2016: The Year in 36 Posts

As another year draws to a close, we’ve been sifting through the archives to bring you our top three stories from each month in 2016, starting, logically enough, with January. Not all of these would qualify, in everyones eyes, as the biggest things that happened in mobile that month, but for us they are the stories the trends and issues that have shaped the industry throughout the year. We hope you enjoy out review of 2016. Well be back with our regular coverage of the mobile marketing scene on 2 January. Until then, enjoy…


Randall Rothenburg, president and CEO of IABAdblock Plus is “Unethical” and “Immoral”, says IAB Chief
Delivering his opening keynote speech at the US IAB Summit, Interactive Advertising Bureau, president and CEO, Randall Rothenburg accused ad blocking firm Adblock Plus of being an “unethical, immoral, mendacious coven of techie wannabes”. Not content with that, he also described the firm as an “old-fashioned extortion racket” who are “stealing from publishers, subverting freedom of the press, operating a business model predicated on censorship of content, and ultimately forcing consumers to pay more money for less – and less diverse – information.” Read.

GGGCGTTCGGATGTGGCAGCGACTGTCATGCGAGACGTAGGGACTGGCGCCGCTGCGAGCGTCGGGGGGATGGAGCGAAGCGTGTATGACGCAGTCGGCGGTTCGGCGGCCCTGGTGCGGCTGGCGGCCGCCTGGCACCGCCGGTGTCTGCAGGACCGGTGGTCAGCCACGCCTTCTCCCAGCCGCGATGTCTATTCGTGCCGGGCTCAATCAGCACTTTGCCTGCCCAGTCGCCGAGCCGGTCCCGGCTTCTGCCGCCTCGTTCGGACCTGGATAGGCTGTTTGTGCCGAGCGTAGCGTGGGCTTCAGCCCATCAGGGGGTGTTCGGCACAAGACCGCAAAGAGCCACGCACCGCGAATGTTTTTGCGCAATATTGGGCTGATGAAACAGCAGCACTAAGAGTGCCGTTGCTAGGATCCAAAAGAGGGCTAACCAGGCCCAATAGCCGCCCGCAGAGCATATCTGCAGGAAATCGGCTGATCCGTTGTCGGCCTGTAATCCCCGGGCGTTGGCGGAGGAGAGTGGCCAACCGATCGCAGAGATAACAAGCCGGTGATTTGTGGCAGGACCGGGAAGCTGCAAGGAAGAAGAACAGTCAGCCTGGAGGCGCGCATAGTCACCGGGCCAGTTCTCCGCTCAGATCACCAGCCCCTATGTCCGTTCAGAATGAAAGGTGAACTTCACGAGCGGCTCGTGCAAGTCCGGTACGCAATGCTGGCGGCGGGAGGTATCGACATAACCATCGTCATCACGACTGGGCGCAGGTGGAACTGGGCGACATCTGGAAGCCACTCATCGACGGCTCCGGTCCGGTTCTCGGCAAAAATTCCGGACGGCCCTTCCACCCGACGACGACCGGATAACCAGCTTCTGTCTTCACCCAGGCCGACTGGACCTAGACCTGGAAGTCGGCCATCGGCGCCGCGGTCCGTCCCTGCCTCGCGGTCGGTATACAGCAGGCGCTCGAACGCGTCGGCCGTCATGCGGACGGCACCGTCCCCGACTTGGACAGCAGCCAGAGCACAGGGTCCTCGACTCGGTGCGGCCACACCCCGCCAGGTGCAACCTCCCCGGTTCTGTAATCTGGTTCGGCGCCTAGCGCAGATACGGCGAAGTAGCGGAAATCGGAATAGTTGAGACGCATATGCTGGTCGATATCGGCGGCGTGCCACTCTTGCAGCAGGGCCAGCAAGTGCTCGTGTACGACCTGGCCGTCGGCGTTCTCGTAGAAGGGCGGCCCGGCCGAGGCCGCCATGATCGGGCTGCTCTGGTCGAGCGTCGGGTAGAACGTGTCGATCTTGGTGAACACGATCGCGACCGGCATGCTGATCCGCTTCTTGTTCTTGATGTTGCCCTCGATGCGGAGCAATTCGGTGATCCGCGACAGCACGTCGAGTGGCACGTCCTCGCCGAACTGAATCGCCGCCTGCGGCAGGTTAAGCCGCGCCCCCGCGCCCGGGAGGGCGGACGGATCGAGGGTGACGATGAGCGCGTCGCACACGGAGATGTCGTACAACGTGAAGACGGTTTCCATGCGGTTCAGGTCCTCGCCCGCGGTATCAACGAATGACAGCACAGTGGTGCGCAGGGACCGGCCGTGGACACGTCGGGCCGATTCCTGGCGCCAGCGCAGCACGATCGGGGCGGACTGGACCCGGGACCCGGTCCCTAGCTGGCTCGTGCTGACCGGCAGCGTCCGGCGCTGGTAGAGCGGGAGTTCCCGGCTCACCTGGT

Google Paid $1bn to Keep Search Bar on iPhone
Google paid $1bn (£697m) to Apple back in 2014 in order to keep its search bar in a prominent place
on the iPhone, transcripts from court proceedings in Oracle Corp’s copyright lawsuit against Google revealed. The transcript also revealed that Google has an agreement with Apple that sees it sharing ad revenues generated through Apple devices with the iPhone maker. Read.